Ottawa

Ottawa group marks Egypt's military coup that left human rights 'under siege'

An Ottawa group plans to gather in front of the Egyptian Embassy in Sandy Hill to highlight human rights abuses in the country on the third anniversary of the military coup.

'Human rights are under siege in Egypt. Freedom of expression is being infringed and violated'

Armed forces ousted Egypt's first democratically elected president, Mohammed Morsi, in 2013. (CBC)

An Ottawa group plans to gather in front of the Egyptian Embassy in Sandy Hill to highlight human rights abuses in the country on the third anniversary of the military coup.

In 2013, Egypt's first democratically elected president, Mohammed Morsi, was overthrown by the country's military. 

"The country has been ruled with an iron fist under the dictatorship of the military and the best and brightest in Egypt right now are behind bars. University professors, scientists, thinkers, philosophers, members of the press ... are all behind bars," said Ehab El-Komy with the Egyptian Canadian Coalition for Democracy.

El-Komy said there was great hope and optimism in the country after the 2011 revolution but that quickly faded once the elected leader of the country was ousted. "Human rights organizations have documented thousands of cases of abuse, torture and killing, including the killing and torture of non-Egyptians," said El-Komy.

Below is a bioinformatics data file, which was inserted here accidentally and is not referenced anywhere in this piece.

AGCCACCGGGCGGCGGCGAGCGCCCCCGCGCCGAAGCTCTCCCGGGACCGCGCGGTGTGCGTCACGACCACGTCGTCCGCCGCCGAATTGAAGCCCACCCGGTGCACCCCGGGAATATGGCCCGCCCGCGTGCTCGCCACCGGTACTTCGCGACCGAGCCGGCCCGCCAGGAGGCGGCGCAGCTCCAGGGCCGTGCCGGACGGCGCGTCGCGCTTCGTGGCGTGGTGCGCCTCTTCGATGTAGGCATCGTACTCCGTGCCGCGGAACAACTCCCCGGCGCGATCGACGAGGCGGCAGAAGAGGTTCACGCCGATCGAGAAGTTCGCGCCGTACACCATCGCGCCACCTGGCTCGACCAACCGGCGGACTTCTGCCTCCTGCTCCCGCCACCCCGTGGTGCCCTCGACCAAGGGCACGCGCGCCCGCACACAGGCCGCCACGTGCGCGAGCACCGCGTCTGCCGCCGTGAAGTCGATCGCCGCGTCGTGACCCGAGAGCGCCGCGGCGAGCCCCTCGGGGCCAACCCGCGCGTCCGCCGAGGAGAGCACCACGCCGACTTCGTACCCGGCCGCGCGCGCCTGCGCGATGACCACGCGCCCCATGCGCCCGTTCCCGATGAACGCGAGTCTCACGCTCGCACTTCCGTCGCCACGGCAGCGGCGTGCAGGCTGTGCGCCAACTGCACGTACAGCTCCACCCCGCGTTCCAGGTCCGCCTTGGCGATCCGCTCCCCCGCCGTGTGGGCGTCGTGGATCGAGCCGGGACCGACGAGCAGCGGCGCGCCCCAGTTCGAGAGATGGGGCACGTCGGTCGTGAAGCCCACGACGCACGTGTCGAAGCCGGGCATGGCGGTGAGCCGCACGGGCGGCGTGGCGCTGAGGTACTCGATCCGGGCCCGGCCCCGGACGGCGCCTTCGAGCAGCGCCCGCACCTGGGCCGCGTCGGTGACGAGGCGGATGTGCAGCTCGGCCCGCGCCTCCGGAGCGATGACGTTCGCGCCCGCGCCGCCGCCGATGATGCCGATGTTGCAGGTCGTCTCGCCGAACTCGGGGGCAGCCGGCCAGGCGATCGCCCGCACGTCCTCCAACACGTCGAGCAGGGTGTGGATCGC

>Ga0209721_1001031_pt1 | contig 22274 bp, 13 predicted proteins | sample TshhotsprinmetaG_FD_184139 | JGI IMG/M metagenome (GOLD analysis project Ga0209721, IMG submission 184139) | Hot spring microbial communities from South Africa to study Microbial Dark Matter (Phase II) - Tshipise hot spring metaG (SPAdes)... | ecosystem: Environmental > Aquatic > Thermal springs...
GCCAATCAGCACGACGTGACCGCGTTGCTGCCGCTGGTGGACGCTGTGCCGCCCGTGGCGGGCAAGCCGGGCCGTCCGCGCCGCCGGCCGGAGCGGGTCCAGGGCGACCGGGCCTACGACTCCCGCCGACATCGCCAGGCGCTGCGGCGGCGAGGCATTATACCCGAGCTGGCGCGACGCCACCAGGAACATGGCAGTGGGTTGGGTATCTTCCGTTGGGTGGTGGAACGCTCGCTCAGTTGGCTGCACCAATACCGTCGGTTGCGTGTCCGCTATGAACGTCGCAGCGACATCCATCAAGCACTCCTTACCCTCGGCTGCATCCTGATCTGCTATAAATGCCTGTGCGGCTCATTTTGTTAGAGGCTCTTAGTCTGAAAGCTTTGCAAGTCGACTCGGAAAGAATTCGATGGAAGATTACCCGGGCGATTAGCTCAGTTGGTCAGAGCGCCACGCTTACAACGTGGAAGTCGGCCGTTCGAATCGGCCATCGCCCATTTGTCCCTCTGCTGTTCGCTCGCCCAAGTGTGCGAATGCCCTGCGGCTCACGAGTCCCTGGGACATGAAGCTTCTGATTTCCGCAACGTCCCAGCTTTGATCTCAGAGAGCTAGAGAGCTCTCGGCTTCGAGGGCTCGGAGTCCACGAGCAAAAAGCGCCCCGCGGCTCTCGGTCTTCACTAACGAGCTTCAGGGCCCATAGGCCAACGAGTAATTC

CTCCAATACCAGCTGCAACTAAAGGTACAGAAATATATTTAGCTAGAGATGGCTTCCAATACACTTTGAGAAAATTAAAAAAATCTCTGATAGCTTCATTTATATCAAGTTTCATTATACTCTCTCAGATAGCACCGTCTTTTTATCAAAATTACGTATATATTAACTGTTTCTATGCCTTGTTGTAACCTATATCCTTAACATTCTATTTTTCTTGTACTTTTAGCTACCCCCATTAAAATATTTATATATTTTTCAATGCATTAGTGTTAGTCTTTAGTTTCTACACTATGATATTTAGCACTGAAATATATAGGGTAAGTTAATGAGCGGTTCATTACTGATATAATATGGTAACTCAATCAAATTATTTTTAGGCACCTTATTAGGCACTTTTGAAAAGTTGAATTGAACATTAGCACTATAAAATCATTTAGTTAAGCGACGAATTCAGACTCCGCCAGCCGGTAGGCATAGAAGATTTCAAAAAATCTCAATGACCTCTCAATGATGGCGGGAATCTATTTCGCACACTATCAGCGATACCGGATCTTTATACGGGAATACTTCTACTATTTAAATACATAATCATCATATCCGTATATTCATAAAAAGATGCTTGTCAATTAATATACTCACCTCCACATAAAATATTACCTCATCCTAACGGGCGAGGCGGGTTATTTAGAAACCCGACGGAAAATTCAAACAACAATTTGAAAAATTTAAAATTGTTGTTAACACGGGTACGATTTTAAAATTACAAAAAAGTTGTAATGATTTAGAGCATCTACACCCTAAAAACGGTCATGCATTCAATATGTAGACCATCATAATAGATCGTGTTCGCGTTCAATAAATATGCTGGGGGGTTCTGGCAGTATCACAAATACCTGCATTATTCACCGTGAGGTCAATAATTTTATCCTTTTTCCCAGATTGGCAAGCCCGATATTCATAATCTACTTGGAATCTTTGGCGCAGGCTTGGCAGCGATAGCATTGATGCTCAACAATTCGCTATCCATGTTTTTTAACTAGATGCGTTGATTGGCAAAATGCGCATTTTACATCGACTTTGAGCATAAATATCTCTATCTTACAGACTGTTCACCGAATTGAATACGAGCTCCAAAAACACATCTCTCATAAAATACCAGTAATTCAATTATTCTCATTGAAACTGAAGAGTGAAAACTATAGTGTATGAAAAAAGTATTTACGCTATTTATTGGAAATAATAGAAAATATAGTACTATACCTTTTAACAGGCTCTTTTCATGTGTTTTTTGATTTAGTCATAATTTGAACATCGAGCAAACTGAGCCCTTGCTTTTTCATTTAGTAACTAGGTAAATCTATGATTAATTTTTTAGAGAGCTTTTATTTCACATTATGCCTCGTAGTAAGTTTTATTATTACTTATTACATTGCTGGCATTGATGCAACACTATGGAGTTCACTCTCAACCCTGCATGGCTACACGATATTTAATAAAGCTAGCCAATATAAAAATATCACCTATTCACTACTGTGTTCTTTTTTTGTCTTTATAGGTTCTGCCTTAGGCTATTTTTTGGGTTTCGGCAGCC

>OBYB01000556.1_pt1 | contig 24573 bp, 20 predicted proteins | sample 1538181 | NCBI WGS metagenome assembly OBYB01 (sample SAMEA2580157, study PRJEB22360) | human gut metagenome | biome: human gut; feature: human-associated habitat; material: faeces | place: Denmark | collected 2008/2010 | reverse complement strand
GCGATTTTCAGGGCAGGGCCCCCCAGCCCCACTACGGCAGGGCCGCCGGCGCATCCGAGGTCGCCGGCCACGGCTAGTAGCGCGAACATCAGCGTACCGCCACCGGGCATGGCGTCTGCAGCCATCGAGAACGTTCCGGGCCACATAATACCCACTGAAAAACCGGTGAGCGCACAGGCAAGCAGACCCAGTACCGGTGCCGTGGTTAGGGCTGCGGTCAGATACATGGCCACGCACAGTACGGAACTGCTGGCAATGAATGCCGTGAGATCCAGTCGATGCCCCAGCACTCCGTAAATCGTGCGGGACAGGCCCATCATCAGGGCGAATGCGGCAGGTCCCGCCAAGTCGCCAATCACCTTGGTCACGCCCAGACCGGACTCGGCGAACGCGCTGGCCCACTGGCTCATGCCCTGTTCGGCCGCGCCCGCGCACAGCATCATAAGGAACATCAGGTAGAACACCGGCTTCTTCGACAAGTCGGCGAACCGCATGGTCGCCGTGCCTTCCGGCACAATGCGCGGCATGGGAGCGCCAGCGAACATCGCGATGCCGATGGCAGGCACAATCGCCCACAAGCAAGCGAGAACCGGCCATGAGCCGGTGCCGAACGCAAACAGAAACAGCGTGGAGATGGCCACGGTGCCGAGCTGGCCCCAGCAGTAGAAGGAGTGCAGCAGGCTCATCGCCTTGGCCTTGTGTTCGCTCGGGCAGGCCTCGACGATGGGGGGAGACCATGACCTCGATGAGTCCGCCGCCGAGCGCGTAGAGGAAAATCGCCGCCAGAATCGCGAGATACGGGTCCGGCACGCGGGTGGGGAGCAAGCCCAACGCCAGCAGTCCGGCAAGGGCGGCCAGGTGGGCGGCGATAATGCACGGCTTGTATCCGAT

Ehab El-Komy in front of the Egyptian embassy in Ottawa. Holding up four fingers has come to symbolize the sit-in at the Rabaah al-Adawiya mosque, where hundreds were killed when security forces violently dispersed a sit-in by Mohammed Morsi's supporters.

According to Amnesty International, since the coup, courts in Egypt have handed down hundreds of death sentences and lengthy prison terms to people without the opportunity of a fair trial.

"Human rights are under siege in Egypt. Freedom of expression is being infringed and violated by the state security forces at every turn imaginable. Protests are being broken up with lethal force. There's mass arrests. Journalists are being thrown in prison simply for reporting the news," said Alex Neve, Secretary General of Amnesty International Canada.

Neve said the Sunday afternoon gathering in front of the embassy is a way to bring attention to the ongoing situation in Egypt and to call on countries, like to Canada, to act. 

"We need to hear from Canada more widely, regularly expressing concern about this worsening human rights situation in Egypt, and that should be a combination of public statements made from time to time and certainly concerted action behind the scenes," he said.

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